Targeting antimicrobials in food animals (part 2) (Proceedings)
Aug 01, 2010
CVC IN KANSAS CITY PROCEEDINGS
These proceedings present data related to the question of how long to wait after administering a single injection antimicrobial before applying success/failure criteria. More accurately, we will evaluate success/failure and mortality data based on administering a uniform regimen and then waiting different periods before applying success/failure criteria, and the animal subsequently being eligible for further therapy. This is quite different from administering the drug for differing periods of time and evaluating clinical outcome.
Data concerning the outcome of treatment following differing periods of application of the same repeated regimen are extremely rare. The current (and long-standing practice) of treating for an extended period beyond clinical cure to minimize relapses is being recognized as having a downside related to continued antimicrobial exposure of normal flora and any resistant pathogen subpopulation. In my opinion, the most critically needed antimicrobial use data are those that that will help us to balance minimization of treatment failures and relapses while at the same time minimizing resistance selection pressure.
Single injection, long duration antimicrobial therapy for veterinary use was first available for cattle; long-acting, 200 mg/ml oxytetracycline became available in the mid 1970s. Recently this type of therapeutic approach became available for dogs and cats with a cephalosporin demonstrating T ½ values of 133 hours in dogs and 166 hrs in cats (cefovecin, Convenia™, Pfizer Animal Health). Most recently, ceftiofur crystalline free acid (Excede™, Pfizer Animal Health) has been labeled for horses with two intramuscular injections administered 4 days apart, reported to maintain therapeutic concentrations against Streptococus equi ssp. Zooepidemicus for 10 days..The question is particularly relevant when you consider the large number of single-injection antimicrobials available for cattle.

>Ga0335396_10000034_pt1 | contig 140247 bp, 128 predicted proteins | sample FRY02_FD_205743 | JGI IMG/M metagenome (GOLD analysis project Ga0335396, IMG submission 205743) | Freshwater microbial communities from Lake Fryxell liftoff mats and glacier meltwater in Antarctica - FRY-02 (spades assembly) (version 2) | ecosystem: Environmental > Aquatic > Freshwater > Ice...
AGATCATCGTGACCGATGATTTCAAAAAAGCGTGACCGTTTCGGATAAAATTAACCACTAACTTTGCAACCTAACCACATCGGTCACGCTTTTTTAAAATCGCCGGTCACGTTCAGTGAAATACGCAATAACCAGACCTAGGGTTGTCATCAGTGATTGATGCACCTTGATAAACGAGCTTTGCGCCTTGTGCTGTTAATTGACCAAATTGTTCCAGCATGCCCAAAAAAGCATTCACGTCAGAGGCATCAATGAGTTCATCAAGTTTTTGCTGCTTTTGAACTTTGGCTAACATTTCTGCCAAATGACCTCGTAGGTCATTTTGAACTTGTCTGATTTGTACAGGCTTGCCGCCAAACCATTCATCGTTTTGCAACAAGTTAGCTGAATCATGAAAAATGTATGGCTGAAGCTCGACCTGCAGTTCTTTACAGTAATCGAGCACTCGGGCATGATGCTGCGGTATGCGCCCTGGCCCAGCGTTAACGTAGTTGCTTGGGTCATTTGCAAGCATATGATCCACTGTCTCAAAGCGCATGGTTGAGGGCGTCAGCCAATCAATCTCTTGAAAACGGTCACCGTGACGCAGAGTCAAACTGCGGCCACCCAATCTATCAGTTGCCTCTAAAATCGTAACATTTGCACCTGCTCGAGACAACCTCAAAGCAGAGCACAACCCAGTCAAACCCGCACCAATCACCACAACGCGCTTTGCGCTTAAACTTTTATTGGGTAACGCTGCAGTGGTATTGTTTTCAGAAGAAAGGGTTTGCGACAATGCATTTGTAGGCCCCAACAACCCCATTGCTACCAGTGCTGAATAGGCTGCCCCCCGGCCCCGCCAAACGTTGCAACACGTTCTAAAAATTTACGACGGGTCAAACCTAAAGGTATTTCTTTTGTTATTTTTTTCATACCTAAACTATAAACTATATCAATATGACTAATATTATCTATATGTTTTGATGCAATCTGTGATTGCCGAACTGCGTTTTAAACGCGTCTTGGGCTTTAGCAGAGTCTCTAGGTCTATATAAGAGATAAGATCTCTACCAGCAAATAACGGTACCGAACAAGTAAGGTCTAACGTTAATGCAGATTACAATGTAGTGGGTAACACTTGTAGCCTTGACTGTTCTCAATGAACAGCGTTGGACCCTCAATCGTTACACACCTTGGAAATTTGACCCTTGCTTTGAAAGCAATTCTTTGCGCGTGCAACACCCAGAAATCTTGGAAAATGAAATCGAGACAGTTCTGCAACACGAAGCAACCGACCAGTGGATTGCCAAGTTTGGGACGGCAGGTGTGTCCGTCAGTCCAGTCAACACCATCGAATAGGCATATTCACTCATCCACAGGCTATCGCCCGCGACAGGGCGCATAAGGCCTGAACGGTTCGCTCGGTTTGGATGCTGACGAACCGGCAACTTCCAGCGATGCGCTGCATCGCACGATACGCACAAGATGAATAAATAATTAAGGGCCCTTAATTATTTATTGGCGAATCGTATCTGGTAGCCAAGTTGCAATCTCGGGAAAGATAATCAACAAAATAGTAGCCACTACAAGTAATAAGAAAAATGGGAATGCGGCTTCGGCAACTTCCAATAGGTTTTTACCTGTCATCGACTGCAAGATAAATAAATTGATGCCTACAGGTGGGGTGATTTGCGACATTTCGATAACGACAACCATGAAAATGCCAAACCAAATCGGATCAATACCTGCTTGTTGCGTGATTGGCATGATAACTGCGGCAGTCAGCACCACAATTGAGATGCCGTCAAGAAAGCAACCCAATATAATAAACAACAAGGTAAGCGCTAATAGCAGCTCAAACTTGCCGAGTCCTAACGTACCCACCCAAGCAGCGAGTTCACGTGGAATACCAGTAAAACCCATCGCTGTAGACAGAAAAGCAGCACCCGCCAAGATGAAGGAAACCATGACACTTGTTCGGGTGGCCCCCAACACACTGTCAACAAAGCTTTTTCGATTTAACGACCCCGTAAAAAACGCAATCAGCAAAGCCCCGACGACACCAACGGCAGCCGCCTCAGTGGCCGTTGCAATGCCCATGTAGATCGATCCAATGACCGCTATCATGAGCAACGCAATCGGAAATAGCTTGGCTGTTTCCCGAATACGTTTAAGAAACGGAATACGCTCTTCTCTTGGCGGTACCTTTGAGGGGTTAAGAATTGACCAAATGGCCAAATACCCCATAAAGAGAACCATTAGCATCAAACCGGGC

• Ceftiofur crystalline free acid (Excede®, Pfizer)
• Enrofloxacin (Baytril®, Bayer)
• Florfenicol (Nuflor®, Schering-Plough)
• Tilmicosin (Micotil®, Elanco)
• Tulathromycin (Draxxin®, Pfizer)
• Oxytetracycline 200 mg/ml (Liquamycin LA-200®, Pfizer, and generics)
• Oxytetracycline 300 mg/ml (Tetradure®, Merial)
In addition, there are antimicrobials with cattle labels indicating administration 48 hours apart as either one of the label regimens or the sole label regimen.
• Ceftiofur hydrochloride (Excenel® RTU, Pfizer)
• Danofloxacin (A-180®, Pfizer)
Post-treatment intervals for antimicrobials used in food animals
One method of looking at post-treatment intervals is to look at the individual drug pharmacokinetics along with susceptibility information (or susceptible breakpoints from susceptibility testing) and look at when serum concentrations (or tissue concentrations?) fall below the cutoff point. Table 1 gives suggested PTIs developed by the author using this method. Question marks indicate special cases where available clinical data merits additional discussion. In addition, the 3 studies following table 1 provide clinical trial data evaluating different post-treatment intervals for commonly used single-injection antimicrobials used in the therapy of bovine respiratory disease. These studies shed some light on the effects of waiting longer to determine success or failure in relation to respiratory disease.
Adapted, and modified from: Apley MD. Bovine Respiratory Disease: Pathogenesis, Clinical Signs, and Treatment in Lightweight Calves. in The Veterinary Clinics of North America, Food Animal Practice, Stocker Cattle Management, W. B. Saunders, Philadelphia, (22:2). 2006